I believe that the diagnostic procedure in this case was resection of the calcified lesion in the left medial temporal lobe, along with tissue from the adjacent anterior hippocampus and amygdala. When epilepsy results from a solitary lesion, seizure control depends mainly on complete resection of the lesion; whether electrically active tissue should also be removed is controversial. The pathological examination probably showed a degenerated cysticercus organism surrounded by gliosis, without appreciable inflammation. A less likely finding would be a small, thrombosed arteriovenous malformation, a cavernous angioma, or a low-grade astrocytoma. Control of the patient's seizures should be markedly improved as a result of the surgical procedure.

Clinical Diagnosis

Neurocysticercosis, with epilepsy.

Neurocysticercosis, inactive, with temporal-lobe epilepsy.

Pathological Discussion

The patient underwent a left temporal craniotomy. Three fragments of brain tissue were obtained from the junction of the hippocampus and the amygdala. The largest fragment was 3.5 by 2.3 by 1.7 cm. Two of these fragments were grossly normal, but the third contained a round, firm nodule, 3.0 mm in diameter, filled with granular, tan–yellow material and surrounded by a capsule and attached parenchyma.

Histopathological examination revealed a cyst (Figure 2) that was circumscribed by a collagenous capsule, 0.2 mm thick, and attached to a portion of the hippocampus. The lumen of the cyst contained acellular, eosinophilic debris (Figure 3), with scattered, round, basophilic concretions, as well as a dense, homogeneous, refractile cuticle that was serpentine in shape and that rested on a less dense but thicker layer studded with calcified particles. Beneath the second layer were spaces containing debris. The serpentine fragment was probably the remnant of a desiccated scolex, although it was not possible to confirm the identification of the parasite.

Cyst Circumscribed by a Capsule Composed of Dense Collagenous Tissue with Chronic Inflammatory Cells (Arrows) (Hematoxylin and Eosin, x30).
Figure 3. Acellular, Eosinophilic Debris within the Lumen of the Cyst (Hematoxylin and Eosin, x250).
The portion with a serpentine shape (S) probably represents a desiccated scolex.

A dense, lymphoplasmacytic infiltrate that included rare eosinophils, macrophages containing hemosiderin, and Russell bodies involved the capsule (Figure 4) and the parenchymal vessels (Figure 5).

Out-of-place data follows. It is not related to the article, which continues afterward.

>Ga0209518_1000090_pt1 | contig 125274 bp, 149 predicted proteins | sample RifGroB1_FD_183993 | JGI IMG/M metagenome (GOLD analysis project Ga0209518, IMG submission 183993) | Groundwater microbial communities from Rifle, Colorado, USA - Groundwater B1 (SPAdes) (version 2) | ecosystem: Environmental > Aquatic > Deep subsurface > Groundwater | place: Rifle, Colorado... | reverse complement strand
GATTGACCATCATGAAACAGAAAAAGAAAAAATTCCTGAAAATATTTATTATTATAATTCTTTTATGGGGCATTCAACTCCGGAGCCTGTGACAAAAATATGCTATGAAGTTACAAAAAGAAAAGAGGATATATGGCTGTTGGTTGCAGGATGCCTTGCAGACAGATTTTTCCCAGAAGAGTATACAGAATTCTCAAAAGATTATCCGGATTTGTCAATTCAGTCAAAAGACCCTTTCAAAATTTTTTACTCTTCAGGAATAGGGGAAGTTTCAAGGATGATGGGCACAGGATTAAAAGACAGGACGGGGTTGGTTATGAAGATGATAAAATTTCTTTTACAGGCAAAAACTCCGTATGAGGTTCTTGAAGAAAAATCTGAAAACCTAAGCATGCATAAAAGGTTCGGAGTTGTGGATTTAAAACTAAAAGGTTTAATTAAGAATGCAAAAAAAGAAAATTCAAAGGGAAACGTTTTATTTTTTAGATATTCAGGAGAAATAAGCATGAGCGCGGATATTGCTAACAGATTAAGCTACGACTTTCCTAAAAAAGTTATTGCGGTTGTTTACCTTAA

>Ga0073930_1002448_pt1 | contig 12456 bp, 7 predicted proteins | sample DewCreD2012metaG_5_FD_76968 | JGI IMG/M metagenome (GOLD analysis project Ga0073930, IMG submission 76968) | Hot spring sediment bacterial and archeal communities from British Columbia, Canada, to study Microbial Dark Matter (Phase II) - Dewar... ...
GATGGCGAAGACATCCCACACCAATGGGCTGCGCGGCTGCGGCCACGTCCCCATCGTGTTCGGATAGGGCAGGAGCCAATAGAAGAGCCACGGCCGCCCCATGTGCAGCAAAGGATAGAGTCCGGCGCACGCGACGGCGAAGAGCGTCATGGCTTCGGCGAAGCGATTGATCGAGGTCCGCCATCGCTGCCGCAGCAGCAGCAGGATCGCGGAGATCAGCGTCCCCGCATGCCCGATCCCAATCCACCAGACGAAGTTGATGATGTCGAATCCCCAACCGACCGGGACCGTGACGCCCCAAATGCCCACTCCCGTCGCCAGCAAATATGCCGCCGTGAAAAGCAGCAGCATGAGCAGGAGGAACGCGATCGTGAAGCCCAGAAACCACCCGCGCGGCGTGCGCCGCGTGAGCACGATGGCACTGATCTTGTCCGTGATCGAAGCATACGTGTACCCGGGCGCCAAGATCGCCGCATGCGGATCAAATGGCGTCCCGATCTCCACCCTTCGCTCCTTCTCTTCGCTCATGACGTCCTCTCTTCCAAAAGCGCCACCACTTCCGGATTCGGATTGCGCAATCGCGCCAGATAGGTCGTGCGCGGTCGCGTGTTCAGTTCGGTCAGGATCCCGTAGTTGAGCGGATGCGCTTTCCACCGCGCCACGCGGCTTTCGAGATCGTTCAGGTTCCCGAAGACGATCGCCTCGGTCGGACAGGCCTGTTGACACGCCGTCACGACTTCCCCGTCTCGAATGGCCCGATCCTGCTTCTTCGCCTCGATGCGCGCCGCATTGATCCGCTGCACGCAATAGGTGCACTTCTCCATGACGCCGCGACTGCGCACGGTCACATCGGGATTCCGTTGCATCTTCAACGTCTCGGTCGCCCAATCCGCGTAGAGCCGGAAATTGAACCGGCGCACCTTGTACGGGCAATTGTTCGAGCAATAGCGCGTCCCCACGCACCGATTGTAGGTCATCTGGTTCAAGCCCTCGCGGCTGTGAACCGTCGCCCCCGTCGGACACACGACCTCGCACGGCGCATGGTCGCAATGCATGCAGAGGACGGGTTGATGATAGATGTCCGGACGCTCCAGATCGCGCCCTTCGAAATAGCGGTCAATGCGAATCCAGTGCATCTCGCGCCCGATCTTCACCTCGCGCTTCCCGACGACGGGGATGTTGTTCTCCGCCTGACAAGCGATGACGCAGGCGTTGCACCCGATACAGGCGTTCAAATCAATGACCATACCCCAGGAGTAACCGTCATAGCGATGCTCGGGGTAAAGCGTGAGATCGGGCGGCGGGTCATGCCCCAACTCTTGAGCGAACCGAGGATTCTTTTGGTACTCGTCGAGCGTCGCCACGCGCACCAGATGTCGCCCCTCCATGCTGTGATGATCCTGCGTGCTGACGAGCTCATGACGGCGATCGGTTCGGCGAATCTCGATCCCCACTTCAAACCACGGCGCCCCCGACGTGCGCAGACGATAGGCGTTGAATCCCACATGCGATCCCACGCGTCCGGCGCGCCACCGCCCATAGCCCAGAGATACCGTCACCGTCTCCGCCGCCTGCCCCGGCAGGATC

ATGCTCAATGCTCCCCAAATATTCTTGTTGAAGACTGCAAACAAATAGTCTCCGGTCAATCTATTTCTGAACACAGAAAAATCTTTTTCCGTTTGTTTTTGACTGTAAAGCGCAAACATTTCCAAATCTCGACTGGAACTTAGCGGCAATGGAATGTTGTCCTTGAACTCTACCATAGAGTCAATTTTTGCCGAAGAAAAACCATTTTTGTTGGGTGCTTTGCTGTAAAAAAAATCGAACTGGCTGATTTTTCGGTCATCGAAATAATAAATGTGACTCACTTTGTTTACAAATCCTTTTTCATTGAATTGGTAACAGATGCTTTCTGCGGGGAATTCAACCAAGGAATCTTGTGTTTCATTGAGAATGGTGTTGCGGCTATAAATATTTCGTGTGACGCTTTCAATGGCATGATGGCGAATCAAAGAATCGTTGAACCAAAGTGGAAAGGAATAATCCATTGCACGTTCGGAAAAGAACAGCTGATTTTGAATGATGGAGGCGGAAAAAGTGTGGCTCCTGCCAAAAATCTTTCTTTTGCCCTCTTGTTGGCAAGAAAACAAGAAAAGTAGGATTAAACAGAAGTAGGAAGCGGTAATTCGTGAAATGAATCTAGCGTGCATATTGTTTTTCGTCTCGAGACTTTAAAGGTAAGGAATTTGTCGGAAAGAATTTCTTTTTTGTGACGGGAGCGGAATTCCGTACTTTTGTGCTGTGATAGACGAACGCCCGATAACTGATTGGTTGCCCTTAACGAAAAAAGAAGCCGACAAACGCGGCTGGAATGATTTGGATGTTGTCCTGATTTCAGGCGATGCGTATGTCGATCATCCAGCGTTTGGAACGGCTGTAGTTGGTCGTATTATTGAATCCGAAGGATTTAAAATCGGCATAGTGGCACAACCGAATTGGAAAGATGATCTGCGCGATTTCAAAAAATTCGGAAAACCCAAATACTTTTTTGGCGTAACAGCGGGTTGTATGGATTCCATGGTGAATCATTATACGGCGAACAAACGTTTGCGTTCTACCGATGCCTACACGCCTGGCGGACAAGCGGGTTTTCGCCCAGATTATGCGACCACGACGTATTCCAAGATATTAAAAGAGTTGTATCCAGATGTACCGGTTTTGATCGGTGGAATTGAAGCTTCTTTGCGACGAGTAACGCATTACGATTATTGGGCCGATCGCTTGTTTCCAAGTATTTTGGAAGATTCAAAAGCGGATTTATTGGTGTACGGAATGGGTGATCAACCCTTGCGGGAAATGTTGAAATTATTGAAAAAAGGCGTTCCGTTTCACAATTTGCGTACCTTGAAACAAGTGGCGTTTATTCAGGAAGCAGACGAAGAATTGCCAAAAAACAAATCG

Figure 4. Dense, Lymphoplasmacytic Infiltrate in the Capsule (Hematoxylin and Eosin, x250).
The eosinophilic, hyaline corpuscles are Russell bodies
Figure 5. Dense Infiltrate of Lymphoplasmacytic Cells in the Wall of an Intraparenchymal Vessel (Hematoxylin and Eosin, x250).

The portion of the hippocampus near the capsule was gliotic, with focal neuronal loss (Figure 6). Some of the remaining neurons were encrusted with granular, ferruginous material. There were also foci of perivascular or vascular chronic inflammation.

Figure 6. Neuronal Loss in the Pyramidal Layer of the Hippocampal Formation near the Cyst (Hematoxylin and Eosin, x500). Some of the neurons that remain are ferruginous (arrow).

These findings are consistent with a diagnosis of cysticercosis involving the cerebrum, with features that are characteristically observed 2 to 10 years or even longer after infestation.33 The central nervous system is involved in 90 percent of cases of human cysticercosis.34 The presence of a single cerebral cysticercus in this case is unusual, however, since in 80 percent of the cases multiple cysts are found.35

Four types of central nervous system cysts are encountered in cysticercosis. Parenchymal cysts are usually found in the cerebral cortex, including the cortical–subcortical junction; the white matter is rarely involved. Meningeal cysts form in the meninges overlying the base of the brain more often than in the meninges overlying the convex surface, sometimes causing hydrocephalus and strokes. Ventricular cysts are usually located in the fourth ventricle and cause intermittent hydrocephalus and, occasionally, sudden death. Spinal cord cysts are rare.

The host can tolerate the worm as long as the embryo is alive. It usually dies two to six years after infection, and the ensuing disintegration of the parasite triggers a vigorous tissue reaction. The dead parasite eventually decays into grumose or eosinophilic, desiccated material. The final stage of this process is characterized by the presence of a calcified nodule, presumably the result of dystrophic calcification of the necrotic larva.

Small Talk

The patient has been free of seizures since his left temporal lobectomy.

If the development of seizures is related to an inflammatory process, how does it increase excitability?

The mechanism is not known, but one hypothesis is that the lesion disturbs the microenvironment of the surrounding neurons, either by affecting neurotransmitters or by stimulating axonal reorganization in ways that favor excitation over inhibition. Inflammation does not always accompany the lesions that cause seizures, however.

Does the sensitivity of serologic testing change over time?

Several studies suggest that the sensitivity of serologic testing decreases considerably late in the course of the disease, especially when only a single lesion is present.

Anatomical Diagnoses

Neurocysticercosis, left temporal lobe, end-stage, with calcification.


Death Certificate

Will continue adding later

CPC Faculty of Medicine, University of Malaya